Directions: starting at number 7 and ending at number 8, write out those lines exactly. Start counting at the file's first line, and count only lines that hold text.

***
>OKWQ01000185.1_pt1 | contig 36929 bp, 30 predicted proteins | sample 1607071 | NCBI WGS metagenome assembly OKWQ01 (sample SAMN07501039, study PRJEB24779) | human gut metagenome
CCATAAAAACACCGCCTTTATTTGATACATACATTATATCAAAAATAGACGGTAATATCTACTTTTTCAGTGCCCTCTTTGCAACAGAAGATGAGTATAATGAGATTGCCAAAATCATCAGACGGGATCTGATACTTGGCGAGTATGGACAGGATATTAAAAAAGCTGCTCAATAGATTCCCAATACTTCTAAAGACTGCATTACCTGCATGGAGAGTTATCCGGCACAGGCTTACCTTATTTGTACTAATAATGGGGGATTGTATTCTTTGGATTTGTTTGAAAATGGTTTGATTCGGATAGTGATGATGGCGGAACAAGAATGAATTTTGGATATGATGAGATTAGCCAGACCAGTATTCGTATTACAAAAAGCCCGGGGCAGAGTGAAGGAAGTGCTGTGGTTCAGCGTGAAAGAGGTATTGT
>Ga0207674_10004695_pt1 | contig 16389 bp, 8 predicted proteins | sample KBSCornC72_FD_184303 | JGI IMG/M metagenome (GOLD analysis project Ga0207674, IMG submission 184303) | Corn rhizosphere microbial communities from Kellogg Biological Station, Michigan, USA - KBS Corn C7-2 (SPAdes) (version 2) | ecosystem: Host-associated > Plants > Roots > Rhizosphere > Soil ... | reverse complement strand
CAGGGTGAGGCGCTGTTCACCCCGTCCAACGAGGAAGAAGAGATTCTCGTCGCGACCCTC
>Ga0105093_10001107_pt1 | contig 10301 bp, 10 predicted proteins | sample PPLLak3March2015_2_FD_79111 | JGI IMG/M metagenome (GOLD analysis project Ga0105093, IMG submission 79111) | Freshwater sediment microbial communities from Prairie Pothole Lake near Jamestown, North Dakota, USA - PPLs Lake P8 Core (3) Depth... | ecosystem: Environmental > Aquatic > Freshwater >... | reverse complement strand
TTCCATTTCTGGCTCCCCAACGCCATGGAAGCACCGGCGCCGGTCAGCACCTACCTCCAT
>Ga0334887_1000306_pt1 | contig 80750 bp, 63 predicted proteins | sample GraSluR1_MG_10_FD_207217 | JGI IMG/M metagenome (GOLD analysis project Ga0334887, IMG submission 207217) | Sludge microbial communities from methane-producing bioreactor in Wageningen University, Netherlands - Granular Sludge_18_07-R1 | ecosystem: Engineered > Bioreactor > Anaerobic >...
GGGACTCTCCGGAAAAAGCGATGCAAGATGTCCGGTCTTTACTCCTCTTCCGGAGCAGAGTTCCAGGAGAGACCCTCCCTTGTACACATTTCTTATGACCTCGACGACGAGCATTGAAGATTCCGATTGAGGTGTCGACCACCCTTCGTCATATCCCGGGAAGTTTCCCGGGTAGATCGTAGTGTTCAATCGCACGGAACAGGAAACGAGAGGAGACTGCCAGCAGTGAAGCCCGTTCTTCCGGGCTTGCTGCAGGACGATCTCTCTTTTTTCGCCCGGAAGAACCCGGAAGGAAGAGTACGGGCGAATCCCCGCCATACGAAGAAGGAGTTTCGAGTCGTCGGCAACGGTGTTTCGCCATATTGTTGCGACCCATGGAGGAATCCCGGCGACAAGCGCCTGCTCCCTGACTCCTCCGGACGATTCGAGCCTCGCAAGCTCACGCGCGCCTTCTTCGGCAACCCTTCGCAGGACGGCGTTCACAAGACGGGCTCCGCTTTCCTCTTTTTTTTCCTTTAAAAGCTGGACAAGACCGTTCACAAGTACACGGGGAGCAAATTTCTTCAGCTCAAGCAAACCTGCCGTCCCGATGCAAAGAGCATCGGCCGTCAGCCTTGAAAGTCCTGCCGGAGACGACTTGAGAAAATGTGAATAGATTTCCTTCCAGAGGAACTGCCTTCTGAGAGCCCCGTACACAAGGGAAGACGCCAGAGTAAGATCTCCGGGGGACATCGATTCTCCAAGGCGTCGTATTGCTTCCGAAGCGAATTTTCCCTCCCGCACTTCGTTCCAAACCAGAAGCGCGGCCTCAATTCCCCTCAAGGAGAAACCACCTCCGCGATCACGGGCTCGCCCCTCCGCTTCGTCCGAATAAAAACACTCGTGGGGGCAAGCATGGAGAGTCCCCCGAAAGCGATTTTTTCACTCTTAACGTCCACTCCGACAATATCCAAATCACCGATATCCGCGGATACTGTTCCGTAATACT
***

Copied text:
>Ga0334887_1000306_pt1 | contig 80750 bp, 63 predicted proteins | sample GraSluR1_MG_10_FD_207217 | JGI IMG/M metagenome (GOLD analysis project Ga0334887, IMG submission 207217) | Sludge microbial communities from methane-producing bioreactor in Wageningen University, Netherlands - Granular Sludge_18_07-R1 | ecosystem: Engineered > Bioreactor > Anaerobic >...
GGGACTCTCCGGAAAAAGCGATGCAAGATGTCCGGTCTTTACTCCTCTTCCGGAGCAGAGTTCCAGGAGAGACCCTCCCTTGTACACATTTCTTATGACCTCGACGACGAGCATTGAAGATTCCGATTGAGGTGTCGACCACCCTTCGTCATATCCCGGGAAGTTTCCCGGGTAGATCGTAGTGTTCAATCGCACGGAACAGGAAACGAGAGGAGACTGCCAGCAGTGAAGCCCGTTCTTCCGGGCTTGCTGCAGGACGATCTCTCTTTTTTCGCCCGGAAGAACCCGGAAGGAAGAGTACGGGCGAATCCCCGCCATACGAAGAAGGAGTTTCGAGTCGTCGGCAACGGTGTTTCGCCATATTGTTGCGACCCATGGAGGAATCCCGGCGACAAGCGCCTGCTCCCTGACTCCTCCGGACGATTCGAGCCTCGCAAGCTCACGCGCGCCTTCTTCGGCAACCCTTCGCAGGACGGCGTTCACAAGACGGGCTCCGCTTTCCTCTTTTTTTTCCTTTAAAAGCTGGACAAGACCGTTCACAAGTACACGGGGAGCAAATTTCTTCAGCTCAAGCAAACCTGCCGTCCCGATGCAAAGAGCATCGGCCGTCAGCCTTGAAAGTCCTGCCGGAGACGACTTGAGAAAATGTGAATAGATTTCCTTCCAGAGGAACTGCCTTCTGAGAGCCCCGTACACAAGGGAAGACGCCAGAGTAAGATCTCCGGGGGACATCGATTCTCCAAGGCGTCGTATTGCTTCCGAAGCGAATTTTCCCTCCCGCACTTCGTTCCAAACCAGAAGCGCGGCCTCAATTCCCCTCAAGGAGAAACCACCTCCGCGATCACGGGCTCGCCCCTCCGCTTCGTCCGAATAAAAACACTCGTGGGGGCAAGCATGGAGAGTCCCCCGAAAGCGATTTTTTCACTCTTAACGTCCACTCCGACAATATCCAAATCACCGATATCCGCGGATACTGTTCCGTAATACT